We made a decision to translate and validate the Short Form Qualiveen because it is more practical, easier to incorporate into research and clinical practice, and carries less patient burden. The questionnaire length has been mentioned as a limitation in the Qualiveen validation studies [10, 11].

The Russian SF-Qualiveen demonstrated a higher internal consistency for the total score () than the German (0.85) and Polish (0.86) versions validated for MS patients [13, 14]. The internal consistency of the feelings (0.93) and bother with limitations (0.79) domains was better than the frequency of limitations (0.69) and fears (0.34) domains. A similar trend was previously demonstrated by Reurs et al. for the German version (0.77 and 0.72 vs. 0.43 and 0.26, respectively) but not mentioned by Przydacz et al. for the Polish SF-Qualiveen (0.81 and 0.89 vs. 0.80 and 0.84, respectively).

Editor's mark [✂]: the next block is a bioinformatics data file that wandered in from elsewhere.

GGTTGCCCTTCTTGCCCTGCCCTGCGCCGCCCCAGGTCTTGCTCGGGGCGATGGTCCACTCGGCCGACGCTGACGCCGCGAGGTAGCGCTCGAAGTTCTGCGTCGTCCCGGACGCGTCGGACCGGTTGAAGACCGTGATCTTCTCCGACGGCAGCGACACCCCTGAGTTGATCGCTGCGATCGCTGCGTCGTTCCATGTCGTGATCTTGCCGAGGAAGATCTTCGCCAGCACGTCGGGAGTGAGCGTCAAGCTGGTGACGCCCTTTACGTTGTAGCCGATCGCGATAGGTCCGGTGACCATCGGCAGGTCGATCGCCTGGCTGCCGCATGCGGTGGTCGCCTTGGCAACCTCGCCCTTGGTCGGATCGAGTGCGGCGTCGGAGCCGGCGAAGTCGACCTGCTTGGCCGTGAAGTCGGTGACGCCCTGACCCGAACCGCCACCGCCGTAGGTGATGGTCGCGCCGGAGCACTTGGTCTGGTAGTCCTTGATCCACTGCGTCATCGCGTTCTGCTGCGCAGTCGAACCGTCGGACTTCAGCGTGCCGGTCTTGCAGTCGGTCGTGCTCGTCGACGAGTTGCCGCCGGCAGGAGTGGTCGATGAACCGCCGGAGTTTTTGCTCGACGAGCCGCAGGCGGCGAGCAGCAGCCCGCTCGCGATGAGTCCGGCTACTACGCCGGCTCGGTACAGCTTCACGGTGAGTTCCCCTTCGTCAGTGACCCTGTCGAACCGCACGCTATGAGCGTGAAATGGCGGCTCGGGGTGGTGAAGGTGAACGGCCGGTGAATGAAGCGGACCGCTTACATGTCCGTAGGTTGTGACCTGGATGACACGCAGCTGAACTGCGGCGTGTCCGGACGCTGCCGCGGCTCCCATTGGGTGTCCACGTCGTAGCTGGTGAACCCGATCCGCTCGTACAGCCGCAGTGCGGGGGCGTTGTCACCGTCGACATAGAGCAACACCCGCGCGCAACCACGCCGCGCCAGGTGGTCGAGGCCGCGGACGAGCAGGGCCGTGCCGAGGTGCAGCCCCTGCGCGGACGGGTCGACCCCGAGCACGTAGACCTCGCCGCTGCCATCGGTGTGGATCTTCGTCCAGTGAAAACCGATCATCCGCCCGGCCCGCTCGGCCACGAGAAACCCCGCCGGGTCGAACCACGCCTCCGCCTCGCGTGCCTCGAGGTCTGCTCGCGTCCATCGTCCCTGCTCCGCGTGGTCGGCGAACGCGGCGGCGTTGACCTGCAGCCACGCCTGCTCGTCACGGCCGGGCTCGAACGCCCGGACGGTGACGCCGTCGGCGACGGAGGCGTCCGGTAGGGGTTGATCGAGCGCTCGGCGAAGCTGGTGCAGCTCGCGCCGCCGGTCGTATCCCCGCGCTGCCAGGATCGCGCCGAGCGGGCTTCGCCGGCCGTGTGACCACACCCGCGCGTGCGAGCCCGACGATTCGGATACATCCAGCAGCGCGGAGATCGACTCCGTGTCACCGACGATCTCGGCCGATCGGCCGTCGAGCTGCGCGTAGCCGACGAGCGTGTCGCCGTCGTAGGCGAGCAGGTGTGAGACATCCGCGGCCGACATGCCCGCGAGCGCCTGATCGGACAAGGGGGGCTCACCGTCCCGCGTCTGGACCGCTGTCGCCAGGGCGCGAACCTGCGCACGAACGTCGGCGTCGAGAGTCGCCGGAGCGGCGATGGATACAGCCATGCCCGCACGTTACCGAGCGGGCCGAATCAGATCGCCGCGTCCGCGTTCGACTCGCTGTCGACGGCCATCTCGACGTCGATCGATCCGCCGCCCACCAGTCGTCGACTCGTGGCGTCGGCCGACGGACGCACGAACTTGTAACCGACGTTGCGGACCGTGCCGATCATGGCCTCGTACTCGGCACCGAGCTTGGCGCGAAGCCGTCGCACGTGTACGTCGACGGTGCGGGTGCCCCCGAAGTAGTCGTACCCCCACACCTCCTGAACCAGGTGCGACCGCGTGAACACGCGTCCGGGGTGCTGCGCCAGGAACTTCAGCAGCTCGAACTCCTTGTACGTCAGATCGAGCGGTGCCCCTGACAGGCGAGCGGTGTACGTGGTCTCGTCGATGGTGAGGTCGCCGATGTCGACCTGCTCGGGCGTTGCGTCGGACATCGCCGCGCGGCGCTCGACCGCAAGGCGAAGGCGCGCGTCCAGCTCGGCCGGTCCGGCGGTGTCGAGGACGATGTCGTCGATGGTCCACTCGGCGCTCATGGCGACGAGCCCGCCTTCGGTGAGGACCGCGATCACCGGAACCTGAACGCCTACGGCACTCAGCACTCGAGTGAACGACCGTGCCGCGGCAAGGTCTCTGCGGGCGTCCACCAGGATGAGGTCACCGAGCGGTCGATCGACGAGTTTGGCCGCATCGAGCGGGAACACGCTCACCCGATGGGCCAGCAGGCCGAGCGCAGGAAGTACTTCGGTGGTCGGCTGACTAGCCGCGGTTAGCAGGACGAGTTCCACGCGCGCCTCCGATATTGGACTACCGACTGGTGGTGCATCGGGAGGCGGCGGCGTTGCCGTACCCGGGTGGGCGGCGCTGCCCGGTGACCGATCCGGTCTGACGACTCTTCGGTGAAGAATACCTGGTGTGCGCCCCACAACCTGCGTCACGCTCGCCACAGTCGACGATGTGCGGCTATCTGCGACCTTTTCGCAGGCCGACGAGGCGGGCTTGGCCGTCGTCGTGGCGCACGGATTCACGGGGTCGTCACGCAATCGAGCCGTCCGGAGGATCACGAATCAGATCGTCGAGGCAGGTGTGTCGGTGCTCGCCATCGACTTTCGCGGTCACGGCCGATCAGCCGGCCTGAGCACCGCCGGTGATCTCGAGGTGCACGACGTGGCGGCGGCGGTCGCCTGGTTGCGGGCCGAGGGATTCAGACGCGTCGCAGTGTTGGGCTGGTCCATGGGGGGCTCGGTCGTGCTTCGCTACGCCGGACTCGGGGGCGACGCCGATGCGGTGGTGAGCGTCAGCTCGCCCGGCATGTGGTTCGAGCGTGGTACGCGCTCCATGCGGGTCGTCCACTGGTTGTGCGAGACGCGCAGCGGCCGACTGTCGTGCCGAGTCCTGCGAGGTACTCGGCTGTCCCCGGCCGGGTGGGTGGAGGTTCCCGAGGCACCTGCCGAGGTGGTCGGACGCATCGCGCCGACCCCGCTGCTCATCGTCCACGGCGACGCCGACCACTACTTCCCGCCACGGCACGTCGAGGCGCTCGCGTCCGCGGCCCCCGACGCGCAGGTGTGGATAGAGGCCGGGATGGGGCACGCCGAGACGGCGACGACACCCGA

The test-retest reliability showed a good reproducibility of the Russian SF-Qualiveen. The ICCs are comparable to those found in the SF-Qualiveen French, English, and German version validation studies [12, 13].

In this study, no floor or ceiling effects were recorded in the study group. Neither the highest nor the lowest possible total scores were recorded in MS patients. In the control group, 9 persons had the lowest score. Other researchers also reported no floor or ceiling effects in their patients [1214].

The correlation between the SF-Qualiveen and NBSS scores has never been analyzed previously in MS patients. This correlation proves the external validity of the questionnaire and its correlation with clinical symptoms. The NBSS is one of the most popular assessment tools in neurourology; it has, however, only one general question about the quality of life [4]. The SF-Qualiveen provides a more detailed picture of satisfaction with life in terms of the lower urinary tract dysfunction. Used in combination, these two questionnaires complement each other. Now they are both available in Russian.